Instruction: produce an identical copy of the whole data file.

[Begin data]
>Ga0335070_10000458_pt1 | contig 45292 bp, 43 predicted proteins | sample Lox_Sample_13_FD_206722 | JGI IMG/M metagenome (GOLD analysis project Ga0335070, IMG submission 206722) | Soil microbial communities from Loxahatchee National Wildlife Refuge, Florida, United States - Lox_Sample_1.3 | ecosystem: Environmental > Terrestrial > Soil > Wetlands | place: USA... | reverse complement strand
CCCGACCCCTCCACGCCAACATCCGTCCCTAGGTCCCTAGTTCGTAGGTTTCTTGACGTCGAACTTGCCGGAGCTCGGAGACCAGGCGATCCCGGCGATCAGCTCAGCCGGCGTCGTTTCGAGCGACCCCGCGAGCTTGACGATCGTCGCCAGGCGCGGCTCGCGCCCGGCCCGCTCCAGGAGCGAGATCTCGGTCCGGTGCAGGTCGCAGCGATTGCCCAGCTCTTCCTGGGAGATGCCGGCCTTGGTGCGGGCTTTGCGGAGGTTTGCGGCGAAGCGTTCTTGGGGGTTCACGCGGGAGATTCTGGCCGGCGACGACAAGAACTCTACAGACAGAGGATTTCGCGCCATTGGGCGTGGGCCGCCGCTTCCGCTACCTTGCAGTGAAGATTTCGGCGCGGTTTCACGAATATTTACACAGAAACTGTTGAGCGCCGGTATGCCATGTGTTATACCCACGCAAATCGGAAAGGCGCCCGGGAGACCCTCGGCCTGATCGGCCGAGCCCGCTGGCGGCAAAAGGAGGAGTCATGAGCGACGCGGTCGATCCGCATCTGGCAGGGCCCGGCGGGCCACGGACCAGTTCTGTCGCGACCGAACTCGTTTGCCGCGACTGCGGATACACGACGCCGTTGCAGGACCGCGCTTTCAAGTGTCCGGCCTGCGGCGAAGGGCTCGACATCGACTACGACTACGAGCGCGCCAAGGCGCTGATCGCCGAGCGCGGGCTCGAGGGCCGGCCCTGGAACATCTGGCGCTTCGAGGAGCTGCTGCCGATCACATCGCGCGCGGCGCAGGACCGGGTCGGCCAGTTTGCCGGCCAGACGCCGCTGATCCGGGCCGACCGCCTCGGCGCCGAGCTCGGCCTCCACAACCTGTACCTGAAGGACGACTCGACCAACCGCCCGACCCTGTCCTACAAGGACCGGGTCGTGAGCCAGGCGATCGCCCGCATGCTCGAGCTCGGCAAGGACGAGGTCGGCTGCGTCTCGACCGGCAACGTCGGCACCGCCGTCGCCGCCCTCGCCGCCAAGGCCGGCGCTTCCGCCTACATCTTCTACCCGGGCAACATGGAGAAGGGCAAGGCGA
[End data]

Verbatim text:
>Ga0335070_10000458_pt1 | contig 45292 bp, 43 predicted proteins | sample Lox_Sample_13_FD_206722 | JGI IMG/M metagenome (GOLD analysis project Ga0335070, IMG submission 206722) | Soil microbial communities from Loxahatchee National Wildlife Refuge, Florida, United States - Lox_Sample_1.3 | ecosystem: Environmental > Terrestrial > Soil > Wetlands | place: USA... | reverse complement strand
CCCGACCCCTCCACGCCAACATCCGTCCCTAGGTCCCTAGTTCGTAGGTTTCTTGACGTCGAACTTGCCGGAGCTCGGAGACCAGGCGATCCCGGCGATCAGCTCAGCCGGCGTCGTTTCGAGCGACCCCGCGAGCTTGACGATCGTCGCCAGGCGCGGCTCGCGCCCGGCCCGCTCCAGGAGCGAGATCTCGGTCCGGTGCAGGTCGCAGCGATTGCCCAGCTCTTCCTGGGAGATGCCGGCCTTGGTGCGGGCTTTGCGGAGGTTTGCGGCGAAGCGTTCTTGGGGGTTCACGCGGGAGATTCTGGCCGGCGACGACAAGAACTCTACAGACAGAGGATTTCGCGCCATTGGGCGTGGGCCGCCGCTTCCGCTACCTTGCAGTGAAGATTTCGGCGCGGTTTCACGAATATTTACACAGAAACTGTTGAGCGCCGGTATGCCATGTGTTATACCCACGCAAATCGGAAAGGCGCCCGGGAGACCCTCGGCCTGATCGGCCGAGCCCGCTGGCGGCAAAAGGAGGAGTCATGAGCGACGCGGTCGATCCGCATCTGGCAGGGCCCGGCGGGCCACGGACCAGTTCTGTCGCGACCGAACTCGTTTGCCGCGACTGCGGATACACGACGCCGTTGCAGGACCGCGCTTTCAAGTGTCCGGCCTGCGGCGAAGGGCTCGACATCGACTACGACTACGAGCGCGCCAAGGCGCTGATCGCCGAGCGCGGGCTCGAGGGCCGGCCCTGGAACATCTGGCGCTTCGAGGAGCTGCTGCCGATCACATCGCGCGCGGCGCAGGACCGGGTCGGCCAGTTTGCCGGCCAGACGCCGCTGATCCGGGCCGACCGCCTCGGCGCCGAGCTCGGCCTCCACAACCTGTACCTGAAGGACGACTCGACCAACCGCCCGACCCTGTCCTACAAGGACCGGGTCGTGAGCCAGGCGATCGCCCGCATGCTCGAGCTCGGCAAGGACGAGGTCGGCTGCGTCTCGACCGGCAACGTCGGCACCGCCGTCGCCGCCCTCGCCGCCAAGGCCGGCGCTTCCGCCTACATCTTCTACCCGGGCAACATGGAGAAGGGCAAGGCGA